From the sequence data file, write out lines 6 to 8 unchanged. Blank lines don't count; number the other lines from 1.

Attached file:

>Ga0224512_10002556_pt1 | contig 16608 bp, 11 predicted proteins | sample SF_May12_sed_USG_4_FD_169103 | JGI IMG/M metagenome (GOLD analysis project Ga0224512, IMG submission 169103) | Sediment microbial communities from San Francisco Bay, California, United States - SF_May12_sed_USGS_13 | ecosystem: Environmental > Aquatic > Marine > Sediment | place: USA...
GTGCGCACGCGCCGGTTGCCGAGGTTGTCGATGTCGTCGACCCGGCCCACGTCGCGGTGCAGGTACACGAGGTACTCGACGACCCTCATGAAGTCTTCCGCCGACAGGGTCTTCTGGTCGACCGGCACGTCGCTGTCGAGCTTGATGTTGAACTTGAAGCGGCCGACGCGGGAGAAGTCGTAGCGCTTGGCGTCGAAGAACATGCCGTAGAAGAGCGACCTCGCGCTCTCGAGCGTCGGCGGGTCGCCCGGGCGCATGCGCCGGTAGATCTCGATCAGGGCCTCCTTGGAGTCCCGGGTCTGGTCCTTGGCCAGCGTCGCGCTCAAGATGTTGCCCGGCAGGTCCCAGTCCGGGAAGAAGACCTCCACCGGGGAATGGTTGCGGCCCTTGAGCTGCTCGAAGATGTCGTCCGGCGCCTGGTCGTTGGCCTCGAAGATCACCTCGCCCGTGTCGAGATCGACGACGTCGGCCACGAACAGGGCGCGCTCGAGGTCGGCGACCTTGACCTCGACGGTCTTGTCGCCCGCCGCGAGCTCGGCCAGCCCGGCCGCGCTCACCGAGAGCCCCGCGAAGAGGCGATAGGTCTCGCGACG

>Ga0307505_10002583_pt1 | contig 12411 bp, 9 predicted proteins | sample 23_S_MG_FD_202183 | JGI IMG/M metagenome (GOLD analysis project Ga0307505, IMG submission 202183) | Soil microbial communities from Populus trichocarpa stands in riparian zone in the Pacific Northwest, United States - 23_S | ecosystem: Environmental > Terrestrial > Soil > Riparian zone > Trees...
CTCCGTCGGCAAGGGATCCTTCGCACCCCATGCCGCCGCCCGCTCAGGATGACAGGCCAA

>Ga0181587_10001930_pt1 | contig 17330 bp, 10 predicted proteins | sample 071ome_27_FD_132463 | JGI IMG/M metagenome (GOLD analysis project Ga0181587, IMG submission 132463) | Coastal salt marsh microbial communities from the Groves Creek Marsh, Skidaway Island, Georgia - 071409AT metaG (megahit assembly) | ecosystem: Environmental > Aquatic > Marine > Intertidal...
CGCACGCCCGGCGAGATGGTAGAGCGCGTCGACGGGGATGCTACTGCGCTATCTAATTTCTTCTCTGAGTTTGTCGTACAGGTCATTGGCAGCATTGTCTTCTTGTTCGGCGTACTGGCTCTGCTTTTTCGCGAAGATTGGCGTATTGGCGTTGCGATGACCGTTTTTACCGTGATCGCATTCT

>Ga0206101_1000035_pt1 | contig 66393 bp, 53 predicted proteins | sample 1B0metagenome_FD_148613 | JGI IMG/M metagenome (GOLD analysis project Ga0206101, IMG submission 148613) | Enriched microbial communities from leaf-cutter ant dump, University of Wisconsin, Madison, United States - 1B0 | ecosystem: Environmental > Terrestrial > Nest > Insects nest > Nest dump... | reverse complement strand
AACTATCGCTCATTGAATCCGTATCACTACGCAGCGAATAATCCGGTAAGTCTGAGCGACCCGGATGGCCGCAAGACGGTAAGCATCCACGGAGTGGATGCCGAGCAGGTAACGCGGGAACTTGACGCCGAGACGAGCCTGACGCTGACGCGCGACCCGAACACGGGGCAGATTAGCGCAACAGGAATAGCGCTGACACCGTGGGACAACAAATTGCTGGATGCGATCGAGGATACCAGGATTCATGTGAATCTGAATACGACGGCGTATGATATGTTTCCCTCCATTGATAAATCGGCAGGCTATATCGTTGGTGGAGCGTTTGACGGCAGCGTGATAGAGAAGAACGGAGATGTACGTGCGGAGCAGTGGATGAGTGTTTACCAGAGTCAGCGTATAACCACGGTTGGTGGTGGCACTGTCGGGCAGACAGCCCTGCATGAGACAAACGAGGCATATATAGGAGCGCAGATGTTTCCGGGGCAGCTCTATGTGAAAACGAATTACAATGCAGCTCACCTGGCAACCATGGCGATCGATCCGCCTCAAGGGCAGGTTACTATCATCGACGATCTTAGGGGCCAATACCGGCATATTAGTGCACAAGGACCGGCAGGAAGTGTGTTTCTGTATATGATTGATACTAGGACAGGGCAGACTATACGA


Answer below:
CGCACGCCCGGCGAGATGGTAGAGCGCGTCGACGGGGATGCTACTGCGCTATCTAATTTCTTCTCTGAGTTTGTCGTACAGGTCATTGGCAGCATTGTCTTCTTGTTCGGCGTACTGGCTCTGCTTTTTCGCGAAGATTGGCGTATTGGCGTTGCGATGACCGTTTTTACCGTGATCGCATTCT

>Ga0206101_1000035_pt1 | contig 66393 bp, 53 predicted proteins | sample 1B0metagenome_FD_148613 | JGI IMG/M metagenome (GOLD analysis project Ga0206101, IMG submission 148613) | Enriched microbial communities from leaf-cutter ant dump, University of Wisconsin, Madison, United States - 1B0 | ecosystem: Environmental > Terrestrial > Nest > Insects nest > Nest dump... | reverse complement strand
AACTATCGCTCATTGAATCCGTATCACTACGCAGCGAATAATCCGGTAAGTCTGAGCGACCCGGATGGCCGCAAGACGGTAAGCATCCACGGAGTGGATGCCGAGCAGGTAACGCGGGAACTTGACGCCGAGACGAGCCTGACGCTGACGCGCGACCCGAACACGGGGCAGATTAGCGCAACAGGAATAGCGCTGACACCGTGGGACAACAAATTGCTGGATGCGATCGAGGATACCAGGATTCATGTGAATCTGAATACGACGGCGTATGATATGTTTCCCTCCATTGATAAATCGGCAGGCTATATCGTTGGTGGAGCGTTTGACGGCAGCGTGATAGAGAAGAACGGAGATGTACGTGCGGAGCAGTGGATGAGTGTTTACCAGAGTCAGCGTATAACCACGGTTGGTGGTGGCACTGTCGGGCAGACAGCCCTGCATGAGACAAACGAGGCATATATAGGAGCGCAGATGTTTCCGGGGCAGCTCTATGTGAAAACGAATTACAATGCAGCTCACCTGGCAACCATGGCGATCGATCCGCCTCAAGGGCAGGTTACTATCATCGACGATCTTAGGGGCCAATACCGGCATATTAGTGCACAAGGACCGGCAGGAAGTGTGTTTCTGTATATGATTGATACTAGGACAGGGCAGACTATACGA